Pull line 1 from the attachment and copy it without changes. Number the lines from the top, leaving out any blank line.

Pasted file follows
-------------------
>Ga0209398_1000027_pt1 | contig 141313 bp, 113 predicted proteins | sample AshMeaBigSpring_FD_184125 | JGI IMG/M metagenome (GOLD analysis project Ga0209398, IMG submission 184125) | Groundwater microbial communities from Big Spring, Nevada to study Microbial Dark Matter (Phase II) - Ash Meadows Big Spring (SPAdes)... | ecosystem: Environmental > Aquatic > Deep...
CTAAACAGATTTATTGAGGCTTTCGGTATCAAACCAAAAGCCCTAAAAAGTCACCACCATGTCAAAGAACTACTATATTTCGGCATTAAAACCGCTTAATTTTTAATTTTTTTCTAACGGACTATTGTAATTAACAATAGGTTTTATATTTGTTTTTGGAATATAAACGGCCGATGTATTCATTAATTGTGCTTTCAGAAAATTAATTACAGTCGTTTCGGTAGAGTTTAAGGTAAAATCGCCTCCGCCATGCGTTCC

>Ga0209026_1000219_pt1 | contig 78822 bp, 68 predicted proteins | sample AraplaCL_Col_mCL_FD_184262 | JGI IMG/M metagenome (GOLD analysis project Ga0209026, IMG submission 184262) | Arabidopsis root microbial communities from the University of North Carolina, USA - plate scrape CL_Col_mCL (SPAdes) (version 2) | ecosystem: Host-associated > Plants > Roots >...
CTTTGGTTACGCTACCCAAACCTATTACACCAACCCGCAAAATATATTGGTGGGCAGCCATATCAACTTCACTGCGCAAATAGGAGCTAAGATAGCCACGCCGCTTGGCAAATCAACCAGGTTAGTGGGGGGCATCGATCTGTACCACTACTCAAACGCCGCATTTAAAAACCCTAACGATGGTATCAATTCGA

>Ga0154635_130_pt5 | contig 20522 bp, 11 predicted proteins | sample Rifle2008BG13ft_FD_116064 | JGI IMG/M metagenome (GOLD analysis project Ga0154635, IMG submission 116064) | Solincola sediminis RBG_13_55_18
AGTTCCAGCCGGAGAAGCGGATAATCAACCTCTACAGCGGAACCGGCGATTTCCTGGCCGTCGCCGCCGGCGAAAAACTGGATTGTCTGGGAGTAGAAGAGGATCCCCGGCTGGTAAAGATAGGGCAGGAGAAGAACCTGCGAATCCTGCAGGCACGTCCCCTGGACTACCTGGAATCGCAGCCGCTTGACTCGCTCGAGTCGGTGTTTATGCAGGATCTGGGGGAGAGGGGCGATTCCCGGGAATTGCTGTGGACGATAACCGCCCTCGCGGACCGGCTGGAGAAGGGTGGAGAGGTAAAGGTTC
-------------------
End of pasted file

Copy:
>Ga0209398_1000027_pt1 | contig 141313 bp, 113 predicted proteins | sample AshMeaBigSpring_FD_184125 | JGI IMG/M metagenome (GOLD analysis project Ga0209398, IMG submission 184125) | Groundwater microbial communities from Big Spring, Nevada to study Microbial Dark Matter (Phase II) - Ash Meadows Big Spring (SPAdes)... | ecosystem: Environmental > Aquatic > Deep...